second husband, Stanley Aronowitz, a sociologist and former candidate for 
governor of New York; a brother, Michael Willis of Johannesburg, South 
Africa; a sister, Penny Willis of Queens, N.Y.; and stepchildren Michael 
O'Connell and Kim O'Connell of New Jersey and Alice Finer and Hampton Finer 
of New York.

Willis allowed her daughter her own life and discoveries, never flinching 
when she wore "those ridiculous mini-skirts in ninth grade," 
Willis-Aronowitz said on the Nation's website.

"Despite, or more likely because of, her roots in 1970s feminism, she 
always allowed me to be as girly, sexy, womanly, sporty, sensitive, 
dismissive, ditzy, studious, impulsive or careful as I ever wanted
. She 
taught me what a feminist was — a woman who understood the concepts of joy, 
truth and curiosity without forgetting that her personal life was hers to 

Beginning in the late 1960s, Willis freelanced and became a contributing 
editor for the Village Voice, an alternative newspaper in New York.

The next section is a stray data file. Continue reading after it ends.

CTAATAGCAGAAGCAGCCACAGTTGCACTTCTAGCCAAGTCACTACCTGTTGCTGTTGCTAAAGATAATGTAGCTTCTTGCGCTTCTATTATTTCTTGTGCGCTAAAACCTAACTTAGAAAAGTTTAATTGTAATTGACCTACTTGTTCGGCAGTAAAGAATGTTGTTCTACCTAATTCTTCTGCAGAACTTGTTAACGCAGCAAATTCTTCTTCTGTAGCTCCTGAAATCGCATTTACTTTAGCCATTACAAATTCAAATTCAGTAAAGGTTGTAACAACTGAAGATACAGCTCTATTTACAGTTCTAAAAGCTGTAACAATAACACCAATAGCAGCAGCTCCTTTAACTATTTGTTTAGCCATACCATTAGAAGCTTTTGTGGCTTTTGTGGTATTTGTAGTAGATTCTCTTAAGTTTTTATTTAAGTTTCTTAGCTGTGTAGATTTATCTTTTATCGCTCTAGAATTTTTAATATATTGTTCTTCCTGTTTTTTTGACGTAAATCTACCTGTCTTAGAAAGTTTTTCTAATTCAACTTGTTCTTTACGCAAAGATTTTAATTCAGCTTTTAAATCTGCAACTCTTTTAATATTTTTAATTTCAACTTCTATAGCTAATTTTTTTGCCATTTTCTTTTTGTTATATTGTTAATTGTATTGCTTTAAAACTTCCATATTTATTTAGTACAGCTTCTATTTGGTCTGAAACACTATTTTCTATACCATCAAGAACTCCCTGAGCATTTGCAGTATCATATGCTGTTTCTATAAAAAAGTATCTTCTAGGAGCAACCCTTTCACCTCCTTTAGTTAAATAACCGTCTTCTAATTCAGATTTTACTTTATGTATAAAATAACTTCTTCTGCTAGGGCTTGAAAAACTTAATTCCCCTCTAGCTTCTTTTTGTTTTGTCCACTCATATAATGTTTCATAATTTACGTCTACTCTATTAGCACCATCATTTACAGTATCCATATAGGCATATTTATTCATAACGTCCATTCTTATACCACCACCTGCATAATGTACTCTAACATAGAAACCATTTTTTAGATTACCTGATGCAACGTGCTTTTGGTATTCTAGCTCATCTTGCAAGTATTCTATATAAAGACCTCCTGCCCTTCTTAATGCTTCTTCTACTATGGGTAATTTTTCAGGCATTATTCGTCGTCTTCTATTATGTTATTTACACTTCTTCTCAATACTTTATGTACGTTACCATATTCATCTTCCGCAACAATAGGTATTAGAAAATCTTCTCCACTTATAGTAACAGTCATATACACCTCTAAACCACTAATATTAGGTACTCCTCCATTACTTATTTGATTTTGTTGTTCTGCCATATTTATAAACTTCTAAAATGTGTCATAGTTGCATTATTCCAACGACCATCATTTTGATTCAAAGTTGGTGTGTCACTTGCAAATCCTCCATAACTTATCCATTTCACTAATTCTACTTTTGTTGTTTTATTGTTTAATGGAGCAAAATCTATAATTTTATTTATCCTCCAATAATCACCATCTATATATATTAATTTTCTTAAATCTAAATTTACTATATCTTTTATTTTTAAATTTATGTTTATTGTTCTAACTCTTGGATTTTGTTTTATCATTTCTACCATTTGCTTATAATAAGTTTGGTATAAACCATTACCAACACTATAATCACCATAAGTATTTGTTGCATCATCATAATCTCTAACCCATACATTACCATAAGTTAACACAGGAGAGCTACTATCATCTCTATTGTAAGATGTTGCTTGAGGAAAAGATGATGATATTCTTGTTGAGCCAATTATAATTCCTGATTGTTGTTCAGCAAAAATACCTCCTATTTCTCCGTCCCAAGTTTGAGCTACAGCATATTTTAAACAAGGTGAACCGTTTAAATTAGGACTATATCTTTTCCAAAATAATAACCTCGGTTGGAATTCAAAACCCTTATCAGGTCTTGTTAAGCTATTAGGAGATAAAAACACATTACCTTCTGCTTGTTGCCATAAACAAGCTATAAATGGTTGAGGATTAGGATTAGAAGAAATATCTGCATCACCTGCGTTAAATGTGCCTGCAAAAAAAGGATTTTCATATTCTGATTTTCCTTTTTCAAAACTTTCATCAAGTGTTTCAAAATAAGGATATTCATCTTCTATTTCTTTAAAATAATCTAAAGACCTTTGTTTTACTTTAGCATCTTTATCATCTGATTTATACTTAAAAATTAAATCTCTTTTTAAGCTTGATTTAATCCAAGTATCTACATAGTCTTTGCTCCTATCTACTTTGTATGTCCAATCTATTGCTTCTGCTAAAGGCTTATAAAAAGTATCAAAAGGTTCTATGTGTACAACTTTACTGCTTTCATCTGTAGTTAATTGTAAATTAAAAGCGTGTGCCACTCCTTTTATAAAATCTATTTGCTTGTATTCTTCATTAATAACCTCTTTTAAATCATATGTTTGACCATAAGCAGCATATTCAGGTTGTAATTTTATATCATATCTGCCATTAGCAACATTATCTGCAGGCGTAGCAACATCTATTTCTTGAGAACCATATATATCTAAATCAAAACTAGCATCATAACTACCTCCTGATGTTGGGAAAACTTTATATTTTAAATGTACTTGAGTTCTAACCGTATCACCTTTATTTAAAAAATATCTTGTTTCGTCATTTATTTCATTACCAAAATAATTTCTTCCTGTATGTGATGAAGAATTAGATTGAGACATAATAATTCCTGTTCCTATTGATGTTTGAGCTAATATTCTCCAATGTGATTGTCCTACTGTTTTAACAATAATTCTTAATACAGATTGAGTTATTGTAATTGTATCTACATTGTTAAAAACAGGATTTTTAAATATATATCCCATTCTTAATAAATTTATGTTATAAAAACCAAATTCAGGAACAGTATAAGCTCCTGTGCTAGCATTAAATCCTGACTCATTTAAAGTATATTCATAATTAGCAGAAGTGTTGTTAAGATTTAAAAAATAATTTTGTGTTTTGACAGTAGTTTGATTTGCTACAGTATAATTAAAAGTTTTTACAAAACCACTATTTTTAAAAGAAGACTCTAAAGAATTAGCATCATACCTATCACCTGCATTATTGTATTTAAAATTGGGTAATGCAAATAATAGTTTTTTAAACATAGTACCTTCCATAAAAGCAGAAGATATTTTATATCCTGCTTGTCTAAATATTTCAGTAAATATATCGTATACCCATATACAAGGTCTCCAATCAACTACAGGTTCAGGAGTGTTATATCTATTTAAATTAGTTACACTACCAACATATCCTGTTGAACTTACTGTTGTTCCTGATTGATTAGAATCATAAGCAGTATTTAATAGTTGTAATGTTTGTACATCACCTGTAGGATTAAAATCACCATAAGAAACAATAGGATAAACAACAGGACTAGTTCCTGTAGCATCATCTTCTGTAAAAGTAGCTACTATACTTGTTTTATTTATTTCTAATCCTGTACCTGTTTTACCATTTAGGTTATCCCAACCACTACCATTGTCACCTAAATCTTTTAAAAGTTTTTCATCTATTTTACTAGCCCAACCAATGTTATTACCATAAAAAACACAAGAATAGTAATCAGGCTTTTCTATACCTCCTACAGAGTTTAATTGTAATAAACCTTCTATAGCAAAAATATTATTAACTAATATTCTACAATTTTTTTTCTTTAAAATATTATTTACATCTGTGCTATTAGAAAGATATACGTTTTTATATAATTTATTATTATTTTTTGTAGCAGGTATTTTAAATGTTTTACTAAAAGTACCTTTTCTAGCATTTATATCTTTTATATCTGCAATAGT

She also worked at US magazine and Rolling Stone and in 1967 became the New 
Yorker's first pop music critic. Rock music was for Willis, according to 
one reviewer, the elemental force of a generation born in the 1940s and 
'50s. It was her generation, and she wrote about it with a sense of 
familiarity. A review of the 2001 Bob Dylan album "Love and Theft" begins 
with Willis recalling her experience as a twentysomething high on LSD.

Through her exploration of a wide range of topics, she helped explain a 
generation and a nation to itself. Her analysis of pop culture wove 
history, politics and feminist theory in a way that gave heft to what 
otherwise might be dismissed as insignificant developments. She also 
managed to maintain a sense of hope.

"My deepest impulses are optimistic," she wrote in an essay that appears in 
"Beginning to See the Light."

"In college 
 my education was dominated by modernist thinkers who taught 
me that the supreme imperative was courage to face the awful truth, to 
scorn the soft-minded optimism of religious and secular romantics as well 
as the corrupt optimism of governments, advertisers and mechanistic or 
manipulative revolutionaries. I learned that lesson well."


jocelyn.stewart at latimes.com